A second chance
By Rabbi Bernard Barsky, Beth Abraham Synagogue
If you don’t feel the outrage and shame of it, then at least acknowledge the irony. This nation, the land of the free, said to be founded on “Judeo-Christian values” — a four-millennia long tradition rooted in the ideas of redemption and covenant, celebrating freedom and redemption at the core of its faith rituals — has morphed in 30 years into the world’s greatest prison nation. The United States has more people locked in its prisons than any other nation in the world, now or at any time in history. With just 5 percent of the world’s population, the United States holds 25 percent of the world’s prisoners.
The reasons are widely known: not an explosion of violent crime, but rather the zero-tolerance war on drug addiction, mandatory sentencing, institutional racism, and the unhealthy entanglement of the burgeoning prison system with local economies.
For a person of faith, to be a citizen of the nation that imprisons more of its citizens than even the world’s most brutal dictatorships has to be an in-your-face confrontation with our central beliefs.
Every morning observant Jews recite Psalm 146: “God brings justice to the oppressed, and provides food for the hungry.
The Lord frees the bound, the Lord raises up those who are bowed down.” Every morning our prayers begin by blessing God for “clothing the naked, releasing the bound, raising up the downtrodden.”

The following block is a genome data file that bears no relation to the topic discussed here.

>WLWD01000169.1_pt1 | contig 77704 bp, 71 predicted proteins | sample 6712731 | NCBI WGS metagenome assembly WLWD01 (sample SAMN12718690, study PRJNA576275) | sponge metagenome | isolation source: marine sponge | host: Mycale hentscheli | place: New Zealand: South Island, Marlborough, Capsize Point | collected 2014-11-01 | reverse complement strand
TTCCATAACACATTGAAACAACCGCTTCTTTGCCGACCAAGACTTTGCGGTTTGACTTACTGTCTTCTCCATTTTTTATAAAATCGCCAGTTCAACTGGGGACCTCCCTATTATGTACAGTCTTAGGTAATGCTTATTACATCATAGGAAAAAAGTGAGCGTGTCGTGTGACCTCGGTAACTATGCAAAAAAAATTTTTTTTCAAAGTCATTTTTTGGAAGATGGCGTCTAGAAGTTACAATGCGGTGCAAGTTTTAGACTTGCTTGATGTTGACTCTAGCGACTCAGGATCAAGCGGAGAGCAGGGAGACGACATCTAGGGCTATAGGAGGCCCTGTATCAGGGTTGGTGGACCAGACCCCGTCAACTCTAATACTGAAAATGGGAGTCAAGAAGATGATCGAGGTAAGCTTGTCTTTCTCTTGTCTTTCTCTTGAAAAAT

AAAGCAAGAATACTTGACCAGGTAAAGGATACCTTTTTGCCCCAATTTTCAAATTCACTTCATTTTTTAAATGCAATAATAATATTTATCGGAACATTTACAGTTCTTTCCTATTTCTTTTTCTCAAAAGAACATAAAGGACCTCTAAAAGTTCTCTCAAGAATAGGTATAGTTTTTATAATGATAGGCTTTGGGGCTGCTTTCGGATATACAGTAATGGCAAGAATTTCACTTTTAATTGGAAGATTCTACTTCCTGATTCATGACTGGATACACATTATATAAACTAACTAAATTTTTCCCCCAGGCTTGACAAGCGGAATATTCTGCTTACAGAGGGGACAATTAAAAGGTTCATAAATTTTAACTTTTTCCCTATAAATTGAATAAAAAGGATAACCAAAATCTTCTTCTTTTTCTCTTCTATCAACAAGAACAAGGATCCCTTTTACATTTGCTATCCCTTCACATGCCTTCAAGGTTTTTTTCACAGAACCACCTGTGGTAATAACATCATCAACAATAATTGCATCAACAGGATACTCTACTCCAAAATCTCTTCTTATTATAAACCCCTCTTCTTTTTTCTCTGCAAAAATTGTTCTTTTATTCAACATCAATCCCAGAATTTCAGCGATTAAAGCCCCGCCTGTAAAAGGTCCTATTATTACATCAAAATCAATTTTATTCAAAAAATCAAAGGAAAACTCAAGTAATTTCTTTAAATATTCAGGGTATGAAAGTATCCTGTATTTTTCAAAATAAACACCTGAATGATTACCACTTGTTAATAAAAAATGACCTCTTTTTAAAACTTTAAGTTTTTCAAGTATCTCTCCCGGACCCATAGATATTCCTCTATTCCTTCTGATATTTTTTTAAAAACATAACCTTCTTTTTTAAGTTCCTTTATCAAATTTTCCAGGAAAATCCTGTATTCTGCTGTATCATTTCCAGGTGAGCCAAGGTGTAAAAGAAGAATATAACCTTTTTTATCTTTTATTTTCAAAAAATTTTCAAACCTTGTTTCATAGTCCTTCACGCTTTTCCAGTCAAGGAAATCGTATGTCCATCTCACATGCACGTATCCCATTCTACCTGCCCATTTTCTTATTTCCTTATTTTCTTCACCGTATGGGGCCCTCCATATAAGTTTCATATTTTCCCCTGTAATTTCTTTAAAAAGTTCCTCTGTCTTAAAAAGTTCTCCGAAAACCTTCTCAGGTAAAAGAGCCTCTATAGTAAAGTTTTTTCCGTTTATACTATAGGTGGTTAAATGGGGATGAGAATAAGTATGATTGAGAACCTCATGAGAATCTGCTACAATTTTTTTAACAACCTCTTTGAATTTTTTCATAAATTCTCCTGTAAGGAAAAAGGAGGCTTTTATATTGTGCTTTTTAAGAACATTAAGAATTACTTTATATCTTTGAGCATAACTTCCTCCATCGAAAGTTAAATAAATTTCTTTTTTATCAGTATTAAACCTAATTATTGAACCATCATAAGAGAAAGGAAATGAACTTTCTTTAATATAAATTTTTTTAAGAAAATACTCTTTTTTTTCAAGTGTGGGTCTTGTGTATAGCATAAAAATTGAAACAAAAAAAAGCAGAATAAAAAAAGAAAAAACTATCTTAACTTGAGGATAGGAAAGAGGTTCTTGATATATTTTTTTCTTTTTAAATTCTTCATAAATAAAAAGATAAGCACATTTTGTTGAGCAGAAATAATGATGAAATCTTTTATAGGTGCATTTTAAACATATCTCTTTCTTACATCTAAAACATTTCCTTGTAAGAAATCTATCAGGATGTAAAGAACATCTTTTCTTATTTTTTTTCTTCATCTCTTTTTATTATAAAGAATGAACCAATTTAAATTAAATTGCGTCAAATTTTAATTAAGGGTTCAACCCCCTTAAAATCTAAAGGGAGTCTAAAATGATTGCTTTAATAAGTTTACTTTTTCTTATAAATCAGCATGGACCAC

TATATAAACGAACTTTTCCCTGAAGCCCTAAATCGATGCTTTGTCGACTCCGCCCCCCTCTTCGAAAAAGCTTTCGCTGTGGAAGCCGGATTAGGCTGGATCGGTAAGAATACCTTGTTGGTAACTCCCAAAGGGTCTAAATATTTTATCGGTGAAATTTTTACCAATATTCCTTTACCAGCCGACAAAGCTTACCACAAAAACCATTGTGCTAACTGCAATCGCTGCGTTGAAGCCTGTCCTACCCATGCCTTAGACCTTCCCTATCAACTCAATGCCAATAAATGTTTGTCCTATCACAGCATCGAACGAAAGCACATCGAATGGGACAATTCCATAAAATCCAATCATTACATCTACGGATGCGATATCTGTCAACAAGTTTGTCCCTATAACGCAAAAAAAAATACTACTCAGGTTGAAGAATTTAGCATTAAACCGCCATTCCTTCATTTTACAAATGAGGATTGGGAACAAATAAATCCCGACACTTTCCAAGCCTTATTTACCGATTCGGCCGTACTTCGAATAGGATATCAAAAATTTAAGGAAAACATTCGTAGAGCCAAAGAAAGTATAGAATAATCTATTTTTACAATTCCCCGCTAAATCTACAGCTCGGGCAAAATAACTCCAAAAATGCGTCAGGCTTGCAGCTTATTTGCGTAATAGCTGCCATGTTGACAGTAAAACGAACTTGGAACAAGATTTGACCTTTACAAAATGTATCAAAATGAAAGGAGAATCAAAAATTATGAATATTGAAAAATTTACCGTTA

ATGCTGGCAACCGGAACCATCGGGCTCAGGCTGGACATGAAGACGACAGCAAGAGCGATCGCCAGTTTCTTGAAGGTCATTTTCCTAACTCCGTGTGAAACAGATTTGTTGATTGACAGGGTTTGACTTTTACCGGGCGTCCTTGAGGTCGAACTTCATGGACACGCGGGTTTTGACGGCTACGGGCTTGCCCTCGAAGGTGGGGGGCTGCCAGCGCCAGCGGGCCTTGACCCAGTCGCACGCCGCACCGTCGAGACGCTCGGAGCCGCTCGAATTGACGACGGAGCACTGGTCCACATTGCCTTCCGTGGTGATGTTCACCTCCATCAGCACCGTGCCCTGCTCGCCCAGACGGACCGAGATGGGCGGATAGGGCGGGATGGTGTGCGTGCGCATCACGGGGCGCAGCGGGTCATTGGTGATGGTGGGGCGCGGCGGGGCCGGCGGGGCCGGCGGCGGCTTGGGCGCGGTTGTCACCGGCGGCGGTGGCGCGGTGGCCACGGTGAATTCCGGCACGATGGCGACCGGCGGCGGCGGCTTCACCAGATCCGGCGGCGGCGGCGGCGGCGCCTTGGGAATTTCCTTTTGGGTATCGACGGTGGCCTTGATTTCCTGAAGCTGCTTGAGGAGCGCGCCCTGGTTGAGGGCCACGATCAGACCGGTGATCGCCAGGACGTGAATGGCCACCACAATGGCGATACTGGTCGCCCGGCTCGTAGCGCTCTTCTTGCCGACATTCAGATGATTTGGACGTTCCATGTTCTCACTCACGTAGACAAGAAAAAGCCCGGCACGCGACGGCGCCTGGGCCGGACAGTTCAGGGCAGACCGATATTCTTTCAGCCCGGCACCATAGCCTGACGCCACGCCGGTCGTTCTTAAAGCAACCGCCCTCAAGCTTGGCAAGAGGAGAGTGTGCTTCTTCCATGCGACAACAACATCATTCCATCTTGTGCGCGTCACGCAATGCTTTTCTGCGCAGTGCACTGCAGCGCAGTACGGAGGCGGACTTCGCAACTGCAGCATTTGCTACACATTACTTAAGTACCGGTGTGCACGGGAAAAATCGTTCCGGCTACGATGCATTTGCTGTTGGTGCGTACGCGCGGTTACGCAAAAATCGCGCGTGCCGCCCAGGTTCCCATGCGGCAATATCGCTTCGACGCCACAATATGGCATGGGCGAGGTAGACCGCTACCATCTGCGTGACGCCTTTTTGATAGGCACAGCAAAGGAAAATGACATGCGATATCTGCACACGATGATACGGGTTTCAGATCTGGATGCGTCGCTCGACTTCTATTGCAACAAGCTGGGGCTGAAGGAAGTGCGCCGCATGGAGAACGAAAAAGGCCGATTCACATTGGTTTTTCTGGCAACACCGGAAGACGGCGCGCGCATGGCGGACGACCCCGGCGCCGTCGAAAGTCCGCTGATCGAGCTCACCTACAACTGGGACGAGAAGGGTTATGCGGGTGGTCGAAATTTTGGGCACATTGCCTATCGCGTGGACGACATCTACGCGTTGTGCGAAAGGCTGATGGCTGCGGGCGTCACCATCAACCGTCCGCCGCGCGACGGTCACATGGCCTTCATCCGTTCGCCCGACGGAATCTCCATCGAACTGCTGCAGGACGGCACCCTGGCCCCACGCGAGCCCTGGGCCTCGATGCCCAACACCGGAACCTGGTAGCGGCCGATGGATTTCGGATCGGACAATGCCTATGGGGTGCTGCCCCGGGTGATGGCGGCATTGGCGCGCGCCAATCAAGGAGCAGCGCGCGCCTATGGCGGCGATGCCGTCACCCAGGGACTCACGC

But it is not part of our faith to leave these works to God and get on with our own selfish business, gratefully absolved of those responsibilities. In blessing God for these works of justice, a great moral claim is laid on us with a strong hand.
Israel was redeemed from bondage in order to become a people of redeemers. That is the covenant we signed on for: to proclaim freedom, to extend a hand to the fallen, to redeem the captive, to care for the most vulnerable, and to love the other. If not now, when?
Let’s say God does manage to release one of the bound, by turning the heart of a judge or a parole board. Is this human being not given to us as a responsibility? Otherwise there’s a very good chance that he or she will be incarcerated again within three years. That’s called recidivism, and it means that the work of release was left half done. No one was there to offer a hand to God’s liberating work. We sat that one out.
On the other hand, we might recall the Commandment we agreed to at Sinai, to raise up the neighbor who has fallen, and recognize that this is that moment, and we are the ones being called.
Each of us can do this work to break apart the prison state and return it to the values of our faith. Being a community of faith means being faithful to God by being faithful to one another. As we were redeemed, we must go and redeem.
Returning citizens have criminal records and face a host of entangling collateral sanctions that impede them from finding work and rejoining the community, such as barriers to getting a driver’s license or restrictions on certain professional certifications.